-Did the Mongolian government know everything about what’s happening right now?
-Of course they knew – the heart of the government’s strategy lies in knowing who is meeting who and where, and what is taking place. This project is the largest one undertaken by our government. It has many sides and many colors. Not only is it a business, but Oyu Tolgoi is also an important geopolitical project that promises Mongolia fast growth and its economic independence. This is the reason why we must treat this project with different views and with a long-term vision.
Despite having a vast territory and rich mineral resources, Mongolian people were always short on general everyday products for many years. I believe that the first step in overcoming this problem is to correctly cooperate with foreign investors.
Investors are not gods – they are cunning people who are interested in making money. By precisely utilizing their interest to profit from a business with Mongolia’s interest to grow its economy, Mongolia can become a great country once again. But to do so, we need smart and fair people who are totally dedicated to improving and flourishing Mongolia.
-The President of Mongolia spoke strongly on Oyu Tolgoi’s operations. Why didn’t he speak of this before?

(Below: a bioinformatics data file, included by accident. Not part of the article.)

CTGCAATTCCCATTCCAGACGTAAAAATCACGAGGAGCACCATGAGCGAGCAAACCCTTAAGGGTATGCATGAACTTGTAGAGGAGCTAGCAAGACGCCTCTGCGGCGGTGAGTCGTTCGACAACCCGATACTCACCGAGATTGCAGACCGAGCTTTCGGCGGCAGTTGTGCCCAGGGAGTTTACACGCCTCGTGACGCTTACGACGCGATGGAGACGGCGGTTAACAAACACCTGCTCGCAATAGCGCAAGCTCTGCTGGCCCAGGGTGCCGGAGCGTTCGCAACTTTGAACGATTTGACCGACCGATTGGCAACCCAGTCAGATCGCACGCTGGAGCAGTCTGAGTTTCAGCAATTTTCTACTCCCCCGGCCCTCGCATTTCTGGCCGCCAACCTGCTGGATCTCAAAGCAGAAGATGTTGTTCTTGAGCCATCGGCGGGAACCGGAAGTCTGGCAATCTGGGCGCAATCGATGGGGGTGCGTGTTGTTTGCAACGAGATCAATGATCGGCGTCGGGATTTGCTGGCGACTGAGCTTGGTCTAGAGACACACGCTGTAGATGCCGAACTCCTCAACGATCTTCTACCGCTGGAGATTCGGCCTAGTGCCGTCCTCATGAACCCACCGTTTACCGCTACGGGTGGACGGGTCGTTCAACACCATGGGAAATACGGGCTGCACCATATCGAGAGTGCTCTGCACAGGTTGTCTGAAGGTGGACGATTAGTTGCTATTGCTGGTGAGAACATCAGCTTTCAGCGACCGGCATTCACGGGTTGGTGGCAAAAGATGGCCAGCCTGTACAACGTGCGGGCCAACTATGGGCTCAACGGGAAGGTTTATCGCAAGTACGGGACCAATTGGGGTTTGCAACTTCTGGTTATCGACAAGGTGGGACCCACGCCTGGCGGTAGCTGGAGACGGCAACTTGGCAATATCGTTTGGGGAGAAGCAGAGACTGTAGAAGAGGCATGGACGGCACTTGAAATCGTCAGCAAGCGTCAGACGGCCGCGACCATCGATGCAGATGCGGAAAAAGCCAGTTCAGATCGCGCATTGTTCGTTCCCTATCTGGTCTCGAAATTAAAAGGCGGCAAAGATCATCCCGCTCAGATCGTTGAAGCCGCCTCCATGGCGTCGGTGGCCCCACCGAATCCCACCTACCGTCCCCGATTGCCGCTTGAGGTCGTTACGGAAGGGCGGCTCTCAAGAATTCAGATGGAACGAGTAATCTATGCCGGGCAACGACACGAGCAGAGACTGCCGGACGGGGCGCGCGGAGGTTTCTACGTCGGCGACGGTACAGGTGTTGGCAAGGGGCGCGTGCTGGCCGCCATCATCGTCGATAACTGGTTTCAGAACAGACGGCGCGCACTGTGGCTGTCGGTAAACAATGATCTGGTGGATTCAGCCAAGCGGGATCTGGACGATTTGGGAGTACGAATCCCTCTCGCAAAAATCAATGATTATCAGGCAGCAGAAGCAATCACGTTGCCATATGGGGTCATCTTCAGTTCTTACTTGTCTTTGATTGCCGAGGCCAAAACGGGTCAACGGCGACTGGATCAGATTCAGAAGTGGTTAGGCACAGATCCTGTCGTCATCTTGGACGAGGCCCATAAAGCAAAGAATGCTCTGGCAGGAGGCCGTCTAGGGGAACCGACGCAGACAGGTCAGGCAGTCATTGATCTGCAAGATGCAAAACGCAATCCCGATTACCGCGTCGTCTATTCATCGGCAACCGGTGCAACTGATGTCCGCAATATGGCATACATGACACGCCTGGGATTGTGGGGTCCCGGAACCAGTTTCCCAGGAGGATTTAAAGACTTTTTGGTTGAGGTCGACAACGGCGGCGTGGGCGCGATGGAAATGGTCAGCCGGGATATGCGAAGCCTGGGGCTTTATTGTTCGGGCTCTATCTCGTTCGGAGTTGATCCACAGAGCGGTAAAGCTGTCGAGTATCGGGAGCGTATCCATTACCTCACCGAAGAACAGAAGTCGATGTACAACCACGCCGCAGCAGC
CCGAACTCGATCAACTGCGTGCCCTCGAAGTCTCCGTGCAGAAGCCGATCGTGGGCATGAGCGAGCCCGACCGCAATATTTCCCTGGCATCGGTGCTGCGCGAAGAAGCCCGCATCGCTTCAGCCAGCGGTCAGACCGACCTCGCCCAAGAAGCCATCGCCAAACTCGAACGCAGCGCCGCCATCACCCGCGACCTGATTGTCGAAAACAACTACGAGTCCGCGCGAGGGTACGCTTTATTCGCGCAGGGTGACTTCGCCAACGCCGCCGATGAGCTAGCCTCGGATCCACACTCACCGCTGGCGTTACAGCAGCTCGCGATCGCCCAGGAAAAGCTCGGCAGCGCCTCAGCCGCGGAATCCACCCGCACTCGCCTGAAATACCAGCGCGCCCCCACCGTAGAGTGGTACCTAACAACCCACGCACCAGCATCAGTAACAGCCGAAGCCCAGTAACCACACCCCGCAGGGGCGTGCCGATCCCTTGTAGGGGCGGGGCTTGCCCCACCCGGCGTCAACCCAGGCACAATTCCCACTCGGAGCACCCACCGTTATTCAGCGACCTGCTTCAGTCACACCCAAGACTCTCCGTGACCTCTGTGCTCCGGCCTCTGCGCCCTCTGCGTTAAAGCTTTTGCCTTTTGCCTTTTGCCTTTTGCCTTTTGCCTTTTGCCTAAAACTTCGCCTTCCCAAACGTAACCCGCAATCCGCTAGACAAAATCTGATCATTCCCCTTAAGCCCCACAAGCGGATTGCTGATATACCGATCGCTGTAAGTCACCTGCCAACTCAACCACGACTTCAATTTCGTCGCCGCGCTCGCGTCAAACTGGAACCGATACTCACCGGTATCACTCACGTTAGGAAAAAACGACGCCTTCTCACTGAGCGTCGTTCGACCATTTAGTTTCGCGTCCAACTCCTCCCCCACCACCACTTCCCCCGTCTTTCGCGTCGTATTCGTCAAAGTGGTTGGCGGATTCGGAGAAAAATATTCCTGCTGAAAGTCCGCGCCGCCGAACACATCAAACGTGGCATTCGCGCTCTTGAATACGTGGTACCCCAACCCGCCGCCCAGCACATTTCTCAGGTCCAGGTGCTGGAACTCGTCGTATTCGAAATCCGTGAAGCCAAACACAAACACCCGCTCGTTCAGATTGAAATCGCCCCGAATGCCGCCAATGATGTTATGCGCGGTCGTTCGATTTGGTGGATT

-As the President of Mongolia, Ts.Elbegdorj knows everything about Mongolia inside out, including the strategically important Oyu Tolgoi project. It is always the center of his attention – as the Head of State, he said what had to be said during the Parliament meeting. It is his choice when and how to say his views.
-When will we be rid of occasional disputes between the investors and Mongolians?
-It depends on the two sides. The faster the heads of Rio Tinto get rid of its old and routine views and actually level with Mongolia, the faster our problems will disappear. Mongolians should also be rid of their “complaining old woman” behavior. We should resolve our issues and move on without embarrassing Mongolia in front of the world. I think our investors would agree.
But I think the two parties will find a way to get along because their objectives and interests are the same.
-The investment of Oyu Tolgoi has been constantly on the rise. What is the reason for this?